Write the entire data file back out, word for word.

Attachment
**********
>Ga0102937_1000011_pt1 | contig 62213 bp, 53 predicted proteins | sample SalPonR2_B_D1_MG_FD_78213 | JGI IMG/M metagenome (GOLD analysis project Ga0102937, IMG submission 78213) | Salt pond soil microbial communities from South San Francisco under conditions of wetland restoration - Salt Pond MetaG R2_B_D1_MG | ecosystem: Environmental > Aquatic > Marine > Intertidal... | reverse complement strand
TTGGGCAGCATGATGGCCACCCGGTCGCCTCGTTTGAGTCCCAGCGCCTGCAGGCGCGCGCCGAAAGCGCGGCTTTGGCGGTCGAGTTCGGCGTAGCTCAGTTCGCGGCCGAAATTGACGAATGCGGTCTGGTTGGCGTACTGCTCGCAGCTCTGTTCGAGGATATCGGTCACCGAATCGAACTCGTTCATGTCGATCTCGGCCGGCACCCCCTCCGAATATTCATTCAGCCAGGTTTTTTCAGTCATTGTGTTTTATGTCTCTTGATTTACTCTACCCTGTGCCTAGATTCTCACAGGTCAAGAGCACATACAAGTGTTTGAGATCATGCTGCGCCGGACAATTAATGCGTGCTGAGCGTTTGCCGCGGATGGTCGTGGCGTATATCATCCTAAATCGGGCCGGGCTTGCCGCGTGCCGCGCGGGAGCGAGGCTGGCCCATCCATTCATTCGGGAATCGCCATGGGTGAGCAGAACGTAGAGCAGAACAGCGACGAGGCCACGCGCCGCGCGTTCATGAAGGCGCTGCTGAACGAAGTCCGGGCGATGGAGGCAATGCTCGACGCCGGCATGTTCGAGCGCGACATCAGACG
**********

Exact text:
>Ga0102937_1000011_pt1 | contig 62213 bp, 53 predicted proteins | sample SalPonR2_B_D1_MG_FD_78213 | JGI IMG/M metagenome (GOLD analysis project Ga0102937, IMG submission 78213) | Salt pond soil microbial communities from South San Francisco under conditions of wetland restoration - Salt Pond MetaG R2_B_D1_MG | ecosystem: Environmental > Aquatic > Marine > Intertidal... | reverse complement strand
TTGGGCAGCATGATGGCCACCCGGTCGCCTCGTTTGAGTCCCAGCGCCTGCAGGCGCGCGCCGAAAGCGCGGCTTTGGCGGTCGAGTTCGGCGTAGCTCAGTTCGCGGCCGAAATTGACGAATGCGGTCTGGTTGGCGTACTGCTCGCAGCTCTGTTCGAGGATATCGGTCACCGAATCGAACTCGTTCATGTCGATCTCGGCCGGCACCCCCTCCGAATATTCATTCAGCCAGGTTTTTTCAGTCATTGTGTTTTATGTCTCTTGATTTACTCTACCCTGTGCCTAGATTCTCACAGGTCAAGAGCACATACAAGTGTTTGAGATCATGCTGCGCCGGACAATTAATGCGTGCTGAGCGTTTGCCGCGGATGGTCGTGGCGTATATCATCCTAAATCGGGCCGGGCTTGCCGCGTGCCGCGCGGGAGCGAGGCTGGCCCATCCATTCATTCGGGAATCGCCATGGGTGAGCAGAACGTAGAGCAGAACAGCGACGAGGCCACGCGCCGCGCGTTCATGAAGGCGCTGCTGAACGAAGTCCGGGCGATGGAGGCAATGCTCGACGCCGGCATGTTCGAGCGCGACATCAGACG